Toxic pollutants released by oil sands mining operations are accumulating in freshwater ecosystems, research by Canadian scientists suggests.
A study of sediment in nearby lakes showed the level of pollutants, known as PAHs, had risen since the 1960s when oil sands development began.
However, the researchers added that PAH concentrations were still lower than those found in urban lakes.
The findings appear in the Proceedings of the National Academy of Sciences.
PAH refers to polycyclic aromatic hydrocarbons – a group of chemicals that have been shown to affect aquatic organisms and birds. PAHs have also been described as being responsible for damaging food crops.
The chemicals occur naturally in coal, crude oil, and petroleum; they are also present in products made from fossil fuels, such as creosote and asphalt.
PAHs also can be released into the air during the burning of fossil fuels and organic matter – the less efficient the burning process, the more PAHs are given off. Forest fires and volcanoes produce PAHs naturally.
Digging the dirt
Using sediment cores from five lakes within a 35km (22-mile) radius of major oil sands facilities and one remote lake (90km/56 miles from the facilities), the researchers assessed the ecological impact of oil sands developments on freshwater ecosystems.
Core samples showed a rise in PAH concentrations since the development of oil sands mining
Analysis of the samples showed that PAH levels were now 2.5-23 times greater than levels from about 1960.
Core samples showed a rise in PAH concentrations since the development of oil sands mining
In their paper, the team wrote: “PAH ratios indicate temporal shifts from primarily wood combustion to [decomposed organic material] sources that coincide with greater oil sands development.
“Canadian interim sediment quality guidelines have been exceeded since the mid-1980s at the most impacted sites.”
Oil sands, also known as tar sands, have only recently considered to be a viable component of the world’s oil reserves as a result of rising energy prices and the development of technology that has made its processing profitable.
These factors has resulted in a marked increase in the extraction and processing of oil sands in northern Alberta and Saskatchewan, which account for 97% of the nation’s proven reserves and is the world’s third largest reserve.
The researchers say that in 1980, daily production was 100,000 but has grown to about 1.5 million barrels a day, It is projected to reach 3.7 million barrels by 2025, they added.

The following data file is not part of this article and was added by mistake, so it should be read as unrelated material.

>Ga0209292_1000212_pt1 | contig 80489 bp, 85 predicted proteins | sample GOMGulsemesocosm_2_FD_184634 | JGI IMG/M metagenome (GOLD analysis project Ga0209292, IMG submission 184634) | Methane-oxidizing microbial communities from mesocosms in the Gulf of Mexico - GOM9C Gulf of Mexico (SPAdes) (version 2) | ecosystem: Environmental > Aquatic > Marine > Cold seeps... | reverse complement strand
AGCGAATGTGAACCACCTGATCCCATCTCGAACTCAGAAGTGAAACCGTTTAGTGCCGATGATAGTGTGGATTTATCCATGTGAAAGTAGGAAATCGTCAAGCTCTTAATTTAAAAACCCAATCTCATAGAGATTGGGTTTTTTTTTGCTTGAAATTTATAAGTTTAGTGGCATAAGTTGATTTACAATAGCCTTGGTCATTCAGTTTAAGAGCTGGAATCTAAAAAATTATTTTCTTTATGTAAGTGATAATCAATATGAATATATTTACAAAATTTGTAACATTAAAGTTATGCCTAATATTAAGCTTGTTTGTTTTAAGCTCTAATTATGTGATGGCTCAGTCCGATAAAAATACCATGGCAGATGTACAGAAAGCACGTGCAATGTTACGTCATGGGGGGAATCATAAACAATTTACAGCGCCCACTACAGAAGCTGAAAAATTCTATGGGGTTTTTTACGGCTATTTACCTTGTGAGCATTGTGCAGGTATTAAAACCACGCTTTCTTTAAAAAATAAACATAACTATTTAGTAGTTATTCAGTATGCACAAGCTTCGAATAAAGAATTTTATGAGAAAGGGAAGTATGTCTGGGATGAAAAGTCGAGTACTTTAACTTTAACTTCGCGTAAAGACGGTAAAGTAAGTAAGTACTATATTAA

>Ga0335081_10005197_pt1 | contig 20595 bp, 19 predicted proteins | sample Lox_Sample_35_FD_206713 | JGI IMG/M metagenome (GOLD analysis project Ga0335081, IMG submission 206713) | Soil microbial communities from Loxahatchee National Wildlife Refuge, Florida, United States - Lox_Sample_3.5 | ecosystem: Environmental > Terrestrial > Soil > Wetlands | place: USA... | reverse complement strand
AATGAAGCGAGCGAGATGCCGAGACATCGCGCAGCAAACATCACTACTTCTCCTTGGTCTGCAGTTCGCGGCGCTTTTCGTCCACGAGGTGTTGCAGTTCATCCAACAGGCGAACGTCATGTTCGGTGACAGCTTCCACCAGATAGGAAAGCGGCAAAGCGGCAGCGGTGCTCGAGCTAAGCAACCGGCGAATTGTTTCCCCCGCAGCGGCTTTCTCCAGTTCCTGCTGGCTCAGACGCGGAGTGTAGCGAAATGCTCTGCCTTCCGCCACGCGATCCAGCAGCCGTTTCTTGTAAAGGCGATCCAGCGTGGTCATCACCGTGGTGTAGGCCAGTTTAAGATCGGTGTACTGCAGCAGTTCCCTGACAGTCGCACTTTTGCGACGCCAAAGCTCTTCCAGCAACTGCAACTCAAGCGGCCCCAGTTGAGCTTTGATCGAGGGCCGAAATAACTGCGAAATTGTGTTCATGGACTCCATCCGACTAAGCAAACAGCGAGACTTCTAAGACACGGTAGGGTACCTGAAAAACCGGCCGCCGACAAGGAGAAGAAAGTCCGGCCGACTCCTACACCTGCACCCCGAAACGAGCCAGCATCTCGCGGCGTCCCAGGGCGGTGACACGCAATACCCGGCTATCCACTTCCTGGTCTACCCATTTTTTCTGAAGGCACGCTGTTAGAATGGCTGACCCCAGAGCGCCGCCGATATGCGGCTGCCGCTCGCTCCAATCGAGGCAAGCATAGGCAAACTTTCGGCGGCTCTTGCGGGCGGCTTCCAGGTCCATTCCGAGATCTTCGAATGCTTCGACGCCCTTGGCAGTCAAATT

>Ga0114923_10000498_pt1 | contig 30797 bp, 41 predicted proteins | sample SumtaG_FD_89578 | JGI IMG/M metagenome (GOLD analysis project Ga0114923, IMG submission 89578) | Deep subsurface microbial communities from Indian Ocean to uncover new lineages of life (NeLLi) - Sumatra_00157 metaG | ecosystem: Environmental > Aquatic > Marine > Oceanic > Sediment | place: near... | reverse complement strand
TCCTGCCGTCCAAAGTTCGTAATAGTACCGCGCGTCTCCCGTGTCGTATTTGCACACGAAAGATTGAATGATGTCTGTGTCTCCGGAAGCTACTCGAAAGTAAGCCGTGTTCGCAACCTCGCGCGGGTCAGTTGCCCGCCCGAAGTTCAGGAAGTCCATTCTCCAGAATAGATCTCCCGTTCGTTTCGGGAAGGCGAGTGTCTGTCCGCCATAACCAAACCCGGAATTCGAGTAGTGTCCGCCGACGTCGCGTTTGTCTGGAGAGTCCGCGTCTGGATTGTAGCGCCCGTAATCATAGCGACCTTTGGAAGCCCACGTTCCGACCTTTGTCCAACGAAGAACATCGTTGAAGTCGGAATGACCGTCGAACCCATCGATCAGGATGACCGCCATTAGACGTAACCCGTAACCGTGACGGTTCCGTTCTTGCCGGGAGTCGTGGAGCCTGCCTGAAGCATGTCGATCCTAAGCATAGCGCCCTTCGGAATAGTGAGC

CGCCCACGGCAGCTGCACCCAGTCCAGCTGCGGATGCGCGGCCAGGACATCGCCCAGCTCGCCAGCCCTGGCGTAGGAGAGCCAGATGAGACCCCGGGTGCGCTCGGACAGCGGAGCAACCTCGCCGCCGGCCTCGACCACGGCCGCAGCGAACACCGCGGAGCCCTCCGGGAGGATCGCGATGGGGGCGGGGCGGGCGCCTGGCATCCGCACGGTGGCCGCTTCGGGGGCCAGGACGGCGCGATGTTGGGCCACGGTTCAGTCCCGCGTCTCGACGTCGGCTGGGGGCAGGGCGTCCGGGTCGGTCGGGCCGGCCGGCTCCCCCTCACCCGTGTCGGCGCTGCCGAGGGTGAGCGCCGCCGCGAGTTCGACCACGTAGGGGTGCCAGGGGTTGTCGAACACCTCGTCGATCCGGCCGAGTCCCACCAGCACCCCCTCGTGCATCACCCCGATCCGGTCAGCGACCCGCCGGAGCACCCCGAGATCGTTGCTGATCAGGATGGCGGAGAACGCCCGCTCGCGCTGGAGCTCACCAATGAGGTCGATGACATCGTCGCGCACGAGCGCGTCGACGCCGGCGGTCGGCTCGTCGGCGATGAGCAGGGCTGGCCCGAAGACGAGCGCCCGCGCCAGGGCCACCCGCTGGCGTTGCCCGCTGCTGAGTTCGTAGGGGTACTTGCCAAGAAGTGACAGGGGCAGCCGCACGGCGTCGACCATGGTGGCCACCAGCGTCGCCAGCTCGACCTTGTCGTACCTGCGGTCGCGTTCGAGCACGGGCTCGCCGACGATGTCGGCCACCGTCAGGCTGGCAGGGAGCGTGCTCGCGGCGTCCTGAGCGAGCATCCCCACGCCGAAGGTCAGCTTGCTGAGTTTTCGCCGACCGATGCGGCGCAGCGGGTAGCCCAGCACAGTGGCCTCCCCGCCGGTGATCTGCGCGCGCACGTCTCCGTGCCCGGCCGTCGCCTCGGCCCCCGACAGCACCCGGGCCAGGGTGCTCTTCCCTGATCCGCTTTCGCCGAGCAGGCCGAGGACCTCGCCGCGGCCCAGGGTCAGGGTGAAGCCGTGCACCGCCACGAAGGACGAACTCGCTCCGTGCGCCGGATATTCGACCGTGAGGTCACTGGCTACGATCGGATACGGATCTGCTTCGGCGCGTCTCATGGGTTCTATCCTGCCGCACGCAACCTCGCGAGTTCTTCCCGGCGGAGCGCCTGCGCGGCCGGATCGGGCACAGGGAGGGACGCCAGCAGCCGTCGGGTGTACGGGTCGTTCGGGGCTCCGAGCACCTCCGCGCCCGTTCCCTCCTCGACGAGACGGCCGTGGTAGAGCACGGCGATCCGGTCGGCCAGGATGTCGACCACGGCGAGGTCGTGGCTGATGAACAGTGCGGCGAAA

The development of the oil sands sector has been controversial, prompting polemic between those in favour of utilising the resource to cushion the Canadian economy from shocks in global energy prices and those who say the environmental costs are too high.
Press secretary for Environment Minister Peter Kent
In 2010, The Star newspaper reported that concerned residents on the shores of Lake Athabasca (downstream from one of the region’s major oil sands facilities) had called for the federal government to commission an independent study to assess the impact on the area’s water bodies.
The call came after local people said a growing number of landed fish where showing signs of deformities.
They voiced concern that there was not an effective system of environmental monitoring was in place.
At the time, the federal environment minister said he was listening to calls for a monitoring programme.
The researchers behind the PNAS study said that there was conflicting findings among the few long-term PAH datasets that existed, with some suggesting increases in limited areas, while other recording no increase between the 1950s and 1998.
“Establishment of background PAH concentrations and historic loadings is essential and would allow the impacts of development, including industrial PAH contributions, to be compared with the natural range… in lake sediment from the region,” they wrote.
“As noted repeatedly in previous assessments of the impacts of the Alberta oil sands operations, insufficient monitoring data and a poor understanding of pre-development conditions have attempts to determine the scope of pollution from oil sands development.”
The team concluded that the findings from their study had to be considered in a wider environmental context.
“As a consequence of climate warming, the physical processes that lakes experience can be altered,” they said.
“Longer ice-free season and enhanced thermal stability, coupled with higher surface-water temperatures and the redistribution of nutrients within the water column, contribute to greater algal production within many lake ecosystems.”